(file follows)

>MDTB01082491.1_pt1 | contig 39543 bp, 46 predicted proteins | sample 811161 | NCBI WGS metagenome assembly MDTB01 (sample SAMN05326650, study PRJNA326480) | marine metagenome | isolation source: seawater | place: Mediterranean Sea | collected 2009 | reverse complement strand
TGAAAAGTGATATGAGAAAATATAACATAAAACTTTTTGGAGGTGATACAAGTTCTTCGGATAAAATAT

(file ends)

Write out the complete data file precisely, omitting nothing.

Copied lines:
>MDTB01082491.1_pt1 | contig 39543 bp, 46 predicted proteins | sample 811161 | NCBI WGS metagenome assembly MDTB01 (sample SAMN05326650, study PRJNA326480) | marine metagenome | isolation source: seawater | place: Mediterranean Sea | collected 2009 | reverse complement strand
TGAAAAGTGATATGAGAAAATATAACATAAAACTTTTTGGAGGTGATACAAGTTCTTCGGATAAAATAT